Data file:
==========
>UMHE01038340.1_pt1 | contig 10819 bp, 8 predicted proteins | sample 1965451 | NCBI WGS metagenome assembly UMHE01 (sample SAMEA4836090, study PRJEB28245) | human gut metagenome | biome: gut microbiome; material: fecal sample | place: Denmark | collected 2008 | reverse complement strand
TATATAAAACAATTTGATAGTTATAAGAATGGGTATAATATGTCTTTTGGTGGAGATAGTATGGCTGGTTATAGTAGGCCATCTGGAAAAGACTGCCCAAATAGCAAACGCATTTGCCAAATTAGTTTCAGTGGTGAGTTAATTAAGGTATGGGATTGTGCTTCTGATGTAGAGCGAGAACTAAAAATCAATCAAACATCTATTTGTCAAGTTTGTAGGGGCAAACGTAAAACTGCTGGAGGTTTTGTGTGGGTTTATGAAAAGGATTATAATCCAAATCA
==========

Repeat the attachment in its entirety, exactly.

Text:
>UMHE01038340.1_pt1 | contig 10819 bp, 8 predicted proteins | sample 1965451 | NCBI WGS metagenome assembly UMHE01 (sample SAMEA4836090, study PRJEB28245) | human gut metagenome | biome: gut microbiome; material: fecal sample | place: Denmark | collected 2008 | reverse complement strand
TATATAAAACAATTTGATAGTTATAAGAATGGGTATAATATGTCTTTTGGTGGAGATAGTATGGCTGGTTATAGTAGGCCATCTGGAAAAGACTGCCCAAATAGCAAACGCATTTGCCAAATTAGTTTCAGTGGTGAGTTAATTAAGGTATGGGATTGTGCTTCTGATGTAGAGCGAGAACTAAAAATCAATCAAACATCTATTTGTCAAGTTTGTAGGGGCAAACGTAAAACTGCTGGAGGTTTTGTGTGGGTTTATGAAAAGGATTATAATCCAAATCA